# Curved motion, r(φ) when r is accelerating

• kamil.borkowski
In summary, the conversation discusses finding an equation for r(t) to describe the motion of a blue dot in a spring-powered target thrower. Different equations are suggested, including one with an acceleration term, but the specific requirements for r(t) are not fully defined. The conversation also mentions the need to consider forces and the use of a rotating reference frame to calculate r(t). Overall, the main goal is to have an equation for r(t) that includes the angular acceleration of the thrower and can help determine the required force in the spring.
kamil.borkowski
Hi there!

I have a problem to find an equation of r(t), which will help me to describe motion of blue dot. I have seen many cases where there is a linear motion and you can write φ=ωt , r=V0t, but here there is an acceleration. I think I can write φ=εt2/2, but what about r(t) ? I have tried differencial equation
r = at2/2 + r0 → r = (r''-rφ')t2/2 + r0, but not sure if it's right. I need all this to have equation of path r(φ). r0 is initial position of blue dot, where V0=0 and ω=0. Cheers!

Last edited:
kamil.borkowski said:
Hi there!

I have a problem to find an equation of r(t), which will help me to describe motion of blue dot.

There are many possible formulas for r(t) that would produce a curved trajectory. To pose a specific mathematical problem, you have to state a complete set of requirements for r(t). Is this a physics problem? Are forces involved?

Stephen Tashi said:
There are many possible formulas for r(t) that would produce a curved trajectory. To pose a specific mathematical problem, you have to state a complete set of requirements for r(t). Is this a physics problem? Are forces involved?

I am trying to describe a motion of a clay target in a spring-powered target thrower. You can involve some forces (f.ex. friction between target and friction tunnel of an arm), but this complicates case even more. The only constant I can assume is velocity when target leaves the arm (27m/s). Everything else has to be calculated. The main thing is to have ε of this arm, because then from M=I⋅ε we can have required force in a spring.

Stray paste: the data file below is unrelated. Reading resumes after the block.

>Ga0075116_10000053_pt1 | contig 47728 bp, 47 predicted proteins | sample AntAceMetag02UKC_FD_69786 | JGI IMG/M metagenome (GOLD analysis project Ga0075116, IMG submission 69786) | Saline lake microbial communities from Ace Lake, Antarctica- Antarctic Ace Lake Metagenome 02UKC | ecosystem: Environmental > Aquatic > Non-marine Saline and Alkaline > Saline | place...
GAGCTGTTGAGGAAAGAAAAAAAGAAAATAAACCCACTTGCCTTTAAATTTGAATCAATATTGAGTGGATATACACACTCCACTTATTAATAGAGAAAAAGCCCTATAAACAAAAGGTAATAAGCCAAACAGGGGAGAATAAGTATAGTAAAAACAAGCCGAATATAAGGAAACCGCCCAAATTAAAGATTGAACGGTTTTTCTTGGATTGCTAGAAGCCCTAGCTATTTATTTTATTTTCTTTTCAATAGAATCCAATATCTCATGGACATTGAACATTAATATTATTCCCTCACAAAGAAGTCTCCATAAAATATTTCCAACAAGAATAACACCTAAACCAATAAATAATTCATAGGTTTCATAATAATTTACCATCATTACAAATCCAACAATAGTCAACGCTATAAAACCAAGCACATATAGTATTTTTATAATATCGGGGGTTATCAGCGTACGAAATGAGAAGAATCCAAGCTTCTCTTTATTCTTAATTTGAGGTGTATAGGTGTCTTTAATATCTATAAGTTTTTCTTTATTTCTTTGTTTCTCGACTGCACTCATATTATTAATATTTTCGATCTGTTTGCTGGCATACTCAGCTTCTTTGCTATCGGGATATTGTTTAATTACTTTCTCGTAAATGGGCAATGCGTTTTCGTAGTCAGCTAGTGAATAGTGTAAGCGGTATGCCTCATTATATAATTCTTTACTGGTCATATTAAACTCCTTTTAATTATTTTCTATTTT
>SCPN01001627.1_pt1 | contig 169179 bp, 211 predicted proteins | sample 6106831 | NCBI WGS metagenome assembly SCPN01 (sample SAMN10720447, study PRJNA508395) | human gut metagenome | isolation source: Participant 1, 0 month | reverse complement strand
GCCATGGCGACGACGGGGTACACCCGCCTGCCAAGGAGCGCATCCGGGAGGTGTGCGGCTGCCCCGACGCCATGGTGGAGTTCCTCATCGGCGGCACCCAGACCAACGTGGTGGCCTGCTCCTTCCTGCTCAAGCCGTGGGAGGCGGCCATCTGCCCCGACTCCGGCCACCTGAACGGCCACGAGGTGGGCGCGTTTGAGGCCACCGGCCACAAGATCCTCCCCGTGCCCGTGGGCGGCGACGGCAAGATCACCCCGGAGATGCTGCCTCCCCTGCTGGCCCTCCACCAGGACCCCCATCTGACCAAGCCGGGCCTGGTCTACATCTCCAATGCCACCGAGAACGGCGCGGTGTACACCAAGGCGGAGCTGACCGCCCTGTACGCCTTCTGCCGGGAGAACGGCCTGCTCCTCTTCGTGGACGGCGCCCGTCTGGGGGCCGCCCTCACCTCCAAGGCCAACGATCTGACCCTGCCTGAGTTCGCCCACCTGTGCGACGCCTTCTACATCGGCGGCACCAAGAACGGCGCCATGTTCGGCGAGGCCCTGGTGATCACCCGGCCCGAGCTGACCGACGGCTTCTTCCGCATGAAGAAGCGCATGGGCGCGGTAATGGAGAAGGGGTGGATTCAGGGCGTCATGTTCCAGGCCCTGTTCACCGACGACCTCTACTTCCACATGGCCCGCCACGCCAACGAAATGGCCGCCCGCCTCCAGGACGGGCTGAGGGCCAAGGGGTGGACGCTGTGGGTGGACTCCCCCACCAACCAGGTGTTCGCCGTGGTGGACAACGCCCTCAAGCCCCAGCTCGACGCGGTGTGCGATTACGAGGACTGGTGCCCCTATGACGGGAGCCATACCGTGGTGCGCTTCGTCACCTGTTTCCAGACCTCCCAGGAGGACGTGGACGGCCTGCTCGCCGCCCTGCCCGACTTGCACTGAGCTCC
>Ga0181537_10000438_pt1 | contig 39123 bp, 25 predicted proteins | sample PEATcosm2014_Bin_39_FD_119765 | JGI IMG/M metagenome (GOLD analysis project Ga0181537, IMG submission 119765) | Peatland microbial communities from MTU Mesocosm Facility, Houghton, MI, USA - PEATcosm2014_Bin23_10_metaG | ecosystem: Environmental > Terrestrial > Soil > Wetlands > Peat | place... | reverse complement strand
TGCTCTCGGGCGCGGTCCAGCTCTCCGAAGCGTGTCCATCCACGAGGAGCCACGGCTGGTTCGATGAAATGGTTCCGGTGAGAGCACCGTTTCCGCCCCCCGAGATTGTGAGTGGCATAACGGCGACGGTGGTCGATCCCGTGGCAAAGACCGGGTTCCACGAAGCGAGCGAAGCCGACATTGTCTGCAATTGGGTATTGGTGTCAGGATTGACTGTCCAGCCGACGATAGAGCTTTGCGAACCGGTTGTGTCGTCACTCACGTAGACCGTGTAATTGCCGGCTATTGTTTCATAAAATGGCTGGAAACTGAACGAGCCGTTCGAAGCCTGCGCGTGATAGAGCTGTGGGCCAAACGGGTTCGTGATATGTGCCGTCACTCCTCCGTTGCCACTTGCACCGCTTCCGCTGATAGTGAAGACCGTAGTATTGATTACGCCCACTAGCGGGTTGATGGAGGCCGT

The instantaneous velocity in polar coordinates is given by the vector $\frac{dr}{dt}r$ in the radial direction and $\frac{d\theta}{dt} \theta$ in the tangential direction. If you want the magnitude of this velocity vector to be 27 m/sec at the time t when the target reaches the end of the arm, you have to keep in mind the contribution of the component $\frac{dr}{dt} r$ to the velocity. It will be important to have a physically reasonable formula for $r(t)$.

kamil.borkowski said:
You can involve some forces (f.ex. friction between target and friction tunnel of an arm), but this complicates case even more.
Without forces, how would you know how the object moves?
kamil.borkowski said:
Everything else has to be calculated.
There are many possible motions that end with a speed of 27m/s.

kamil.borkowski said:
The only constant I can assume is velocity when target leaves the arm (27m/s). Everything else has to be calculated,
I think you at least need to also know the time it needs to get to that speed (from rest?), to get the (constant?) angular acceleration of the thrower. Then I would use the rotating reference frame of the thrower to compute r(t) using the inertial forces there.

## 1. What is curved motion?

Curved motion is any type of motion where an object follows a curved path rather than a straight line. This can occur due to forces acting on the object, such as gravity or acceleration.

## 2. What is r(φ) in relation to curved motion?

r(φ) is a mathematical function that represents the distance from the center of curvature to a point on the curved path at a specific angle (φ). It is used to describe the shape and trajectory of a curved motion.

## 3. How is r(φ) affected by acceleration?

When r is accelerating, the value of r(φ) changes as the object moves along the curved path. This is because the acceleration is constantly changing the object's velocity and direction, causing it to follow a curved path rather than a straight line.

## 4. What is the difference between centripetal and tangential acceleration?

Centripetal acceleration is the acceleration that causes an object to move in a circular path, and is always directed towards the center of the circle. Tangential acceleration is the acceleration that occurs in the direction of motion, and is often caused by a change in speed or direction.

## 5. How is curved motion related to circular motion?

Curved motion is a type of circular motion where an object follows a circular path. However, not all circular motion is curved, as an object can also move at a constant speed in a circular path without changing direction. Curved motion refers specifically to the changing direction and velocity of an object's motion along a curved path.

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